By Michelle Werts

Mangroves in Koh Hong, Thailand
Mangroves in Koh Hong, Thailand. Credit: Jim Winstead (jimw)/Flickr

When I hear the word ocean, I picture sparkling blue waters, colorful fish and wide open sky. Having been accused of being able to swim better than I walk, I have a natural affection for all types of water, including oceans. So today’s celebration of World Oceans Day is near to my heart. The idea of a day celebrating oceans was first proposed back in 1992 at the Earth Summit and was then unofficially celebrated for almost two decades until the United Nations officially declared June 8th as World Oceans Day in 2008. Wondering why I’m talking about oceans on a tree blog? Beyond being near to my heart, oceans are also dear to a certain tree species.

Meet the mangroves.

These trees include 80 different species that grow along tropical coastlines — most within 30 degrees of the equator — with oxygen-poor soils and slow-moving water. Actually, they don’t grow along the coastline: They grow in the water itself. Their roots act like stilts, holding their branches above the wake. This unique structure allows them to withstand the ebb and flow of the tides. They also have an ultrafiltration system to regulate the amount of salt in their system.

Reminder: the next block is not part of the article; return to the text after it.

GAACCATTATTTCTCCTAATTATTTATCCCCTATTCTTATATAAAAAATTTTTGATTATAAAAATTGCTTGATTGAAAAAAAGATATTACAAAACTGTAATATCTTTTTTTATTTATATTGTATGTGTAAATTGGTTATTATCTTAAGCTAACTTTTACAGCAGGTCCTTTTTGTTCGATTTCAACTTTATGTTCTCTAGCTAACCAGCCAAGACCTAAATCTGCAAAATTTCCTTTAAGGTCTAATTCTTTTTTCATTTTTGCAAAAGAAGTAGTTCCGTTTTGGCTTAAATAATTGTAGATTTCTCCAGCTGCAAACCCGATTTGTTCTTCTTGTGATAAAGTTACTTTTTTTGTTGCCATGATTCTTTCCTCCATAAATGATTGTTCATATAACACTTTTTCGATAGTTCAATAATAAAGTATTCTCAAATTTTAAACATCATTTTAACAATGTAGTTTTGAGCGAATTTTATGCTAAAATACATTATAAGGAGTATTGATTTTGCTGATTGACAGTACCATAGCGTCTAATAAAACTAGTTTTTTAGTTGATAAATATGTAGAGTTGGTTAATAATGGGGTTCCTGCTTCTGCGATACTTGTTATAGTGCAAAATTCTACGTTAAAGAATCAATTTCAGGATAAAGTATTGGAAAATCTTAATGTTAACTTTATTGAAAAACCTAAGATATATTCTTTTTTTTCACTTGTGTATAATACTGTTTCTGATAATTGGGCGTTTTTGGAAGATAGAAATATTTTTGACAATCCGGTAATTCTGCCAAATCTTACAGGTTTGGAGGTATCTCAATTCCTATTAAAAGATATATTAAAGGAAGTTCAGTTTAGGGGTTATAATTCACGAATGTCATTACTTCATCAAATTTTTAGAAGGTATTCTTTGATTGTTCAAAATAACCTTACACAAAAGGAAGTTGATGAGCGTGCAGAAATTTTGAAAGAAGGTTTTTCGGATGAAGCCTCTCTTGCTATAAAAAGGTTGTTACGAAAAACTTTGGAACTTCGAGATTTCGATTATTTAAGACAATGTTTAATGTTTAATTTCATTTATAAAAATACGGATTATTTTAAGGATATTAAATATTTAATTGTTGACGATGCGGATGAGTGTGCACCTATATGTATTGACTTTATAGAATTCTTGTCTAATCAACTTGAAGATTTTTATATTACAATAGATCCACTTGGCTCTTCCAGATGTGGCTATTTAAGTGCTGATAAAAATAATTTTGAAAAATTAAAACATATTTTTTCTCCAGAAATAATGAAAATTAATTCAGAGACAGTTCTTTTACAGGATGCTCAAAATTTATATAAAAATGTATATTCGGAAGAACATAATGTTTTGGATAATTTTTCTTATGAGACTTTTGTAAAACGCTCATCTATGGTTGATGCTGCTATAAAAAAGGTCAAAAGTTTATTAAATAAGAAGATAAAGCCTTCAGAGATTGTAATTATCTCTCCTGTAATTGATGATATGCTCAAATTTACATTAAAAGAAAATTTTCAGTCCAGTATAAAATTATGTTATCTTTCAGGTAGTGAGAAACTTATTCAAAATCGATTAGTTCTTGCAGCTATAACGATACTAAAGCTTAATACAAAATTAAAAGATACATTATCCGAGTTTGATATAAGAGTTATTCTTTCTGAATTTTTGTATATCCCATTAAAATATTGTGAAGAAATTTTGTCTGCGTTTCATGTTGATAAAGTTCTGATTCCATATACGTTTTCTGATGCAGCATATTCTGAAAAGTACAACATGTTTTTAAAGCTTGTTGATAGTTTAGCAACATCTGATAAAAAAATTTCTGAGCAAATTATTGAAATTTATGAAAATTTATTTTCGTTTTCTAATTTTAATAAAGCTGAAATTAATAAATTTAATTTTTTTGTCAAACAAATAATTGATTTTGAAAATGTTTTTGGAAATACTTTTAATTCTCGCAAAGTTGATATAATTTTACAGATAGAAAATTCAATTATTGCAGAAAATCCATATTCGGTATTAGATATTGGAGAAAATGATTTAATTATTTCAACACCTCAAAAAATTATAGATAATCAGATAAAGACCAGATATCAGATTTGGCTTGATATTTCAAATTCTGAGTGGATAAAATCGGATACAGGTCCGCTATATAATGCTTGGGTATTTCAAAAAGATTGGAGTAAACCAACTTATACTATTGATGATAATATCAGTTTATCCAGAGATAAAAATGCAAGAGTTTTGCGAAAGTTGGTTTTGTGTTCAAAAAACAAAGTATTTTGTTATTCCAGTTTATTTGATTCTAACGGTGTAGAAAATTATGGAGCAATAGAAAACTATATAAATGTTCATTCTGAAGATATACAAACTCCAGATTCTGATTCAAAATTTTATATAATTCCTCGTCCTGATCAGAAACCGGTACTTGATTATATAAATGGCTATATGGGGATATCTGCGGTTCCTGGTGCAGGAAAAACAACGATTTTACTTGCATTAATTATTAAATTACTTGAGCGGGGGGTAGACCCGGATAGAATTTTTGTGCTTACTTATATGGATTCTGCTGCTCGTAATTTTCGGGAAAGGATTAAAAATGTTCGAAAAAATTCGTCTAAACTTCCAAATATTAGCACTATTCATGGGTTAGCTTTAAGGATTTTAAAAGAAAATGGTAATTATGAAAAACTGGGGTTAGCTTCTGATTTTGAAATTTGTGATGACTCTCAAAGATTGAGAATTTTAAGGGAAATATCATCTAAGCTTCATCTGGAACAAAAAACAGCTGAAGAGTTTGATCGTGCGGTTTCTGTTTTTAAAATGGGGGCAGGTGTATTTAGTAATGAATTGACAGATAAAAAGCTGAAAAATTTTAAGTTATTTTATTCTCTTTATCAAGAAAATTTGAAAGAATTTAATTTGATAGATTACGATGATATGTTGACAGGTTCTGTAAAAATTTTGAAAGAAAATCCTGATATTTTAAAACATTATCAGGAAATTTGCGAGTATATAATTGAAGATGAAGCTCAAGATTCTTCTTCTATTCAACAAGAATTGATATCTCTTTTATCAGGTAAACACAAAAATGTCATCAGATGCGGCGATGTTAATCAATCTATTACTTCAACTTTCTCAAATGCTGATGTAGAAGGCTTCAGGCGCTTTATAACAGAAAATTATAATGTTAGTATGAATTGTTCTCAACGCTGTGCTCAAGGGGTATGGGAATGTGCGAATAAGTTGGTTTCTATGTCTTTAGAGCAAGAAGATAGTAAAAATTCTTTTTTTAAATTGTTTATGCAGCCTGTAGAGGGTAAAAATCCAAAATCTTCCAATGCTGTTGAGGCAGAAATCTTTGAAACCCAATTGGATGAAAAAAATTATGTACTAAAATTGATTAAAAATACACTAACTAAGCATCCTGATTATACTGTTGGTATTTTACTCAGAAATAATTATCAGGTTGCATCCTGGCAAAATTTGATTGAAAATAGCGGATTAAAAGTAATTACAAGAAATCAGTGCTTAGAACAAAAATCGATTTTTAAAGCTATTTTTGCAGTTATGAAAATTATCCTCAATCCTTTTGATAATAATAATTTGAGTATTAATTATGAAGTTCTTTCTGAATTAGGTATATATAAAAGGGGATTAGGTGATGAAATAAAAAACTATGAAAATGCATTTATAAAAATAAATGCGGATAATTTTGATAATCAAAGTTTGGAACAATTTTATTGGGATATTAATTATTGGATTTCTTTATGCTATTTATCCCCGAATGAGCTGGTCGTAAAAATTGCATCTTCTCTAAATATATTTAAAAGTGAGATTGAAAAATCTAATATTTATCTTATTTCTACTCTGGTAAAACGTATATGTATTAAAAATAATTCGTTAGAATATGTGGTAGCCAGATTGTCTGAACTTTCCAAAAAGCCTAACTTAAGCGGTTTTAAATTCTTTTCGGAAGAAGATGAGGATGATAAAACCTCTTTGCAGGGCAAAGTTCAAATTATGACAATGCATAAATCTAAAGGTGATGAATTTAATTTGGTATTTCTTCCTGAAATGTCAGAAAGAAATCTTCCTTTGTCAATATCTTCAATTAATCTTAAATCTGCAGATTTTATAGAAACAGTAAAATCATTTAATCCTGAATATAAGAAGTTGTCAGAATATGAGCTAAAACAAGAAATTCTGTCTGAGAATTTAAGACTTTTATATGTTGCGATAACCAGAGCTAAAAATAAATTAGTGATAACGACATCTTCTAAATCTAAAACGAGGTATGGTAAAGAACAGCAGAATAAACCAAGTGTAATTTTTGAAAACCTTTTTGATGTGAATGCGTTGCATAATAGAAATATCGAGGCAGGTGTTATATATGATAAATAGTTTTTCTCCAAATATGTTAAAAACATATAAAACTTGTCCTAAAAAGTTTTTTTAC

Beyond being fascinating to view and contemplate, mangroves provide crucial benefits to the tropical and subtropical ecosystems that they call home:

  • They provide shelter underwater for schools of fish, oysters, crabs and other aquatic life, and their branches provide shelter and food for birds, monkeys, bats, bees and more.
  • Their complex roots slow the water lapping the shore, helping control sediment buildup and reducing erosion from the shore.
  • They protect shoreline communities, acting as a buffer against powerful waves and storms.

Despite their important contributions to these ecosystems, though, mangroves are disappearing, thanks to activities like industrial shrimp farming and house/community building — beachfront property is always sought after. In the last 50 years, the world has lost about 50 percent of its mangroves. As a result, groups like American Forests have been working over the years to restore mangrove forests. For more on mangroves and the difficulties they face, check out the American Forests feature “Mangroves in the Mist.” And while celebrating the oceans today, give a thought to the trees who love the oceans, too.

Credit: Senorhorst Jahnsen (rabanito)/Flickr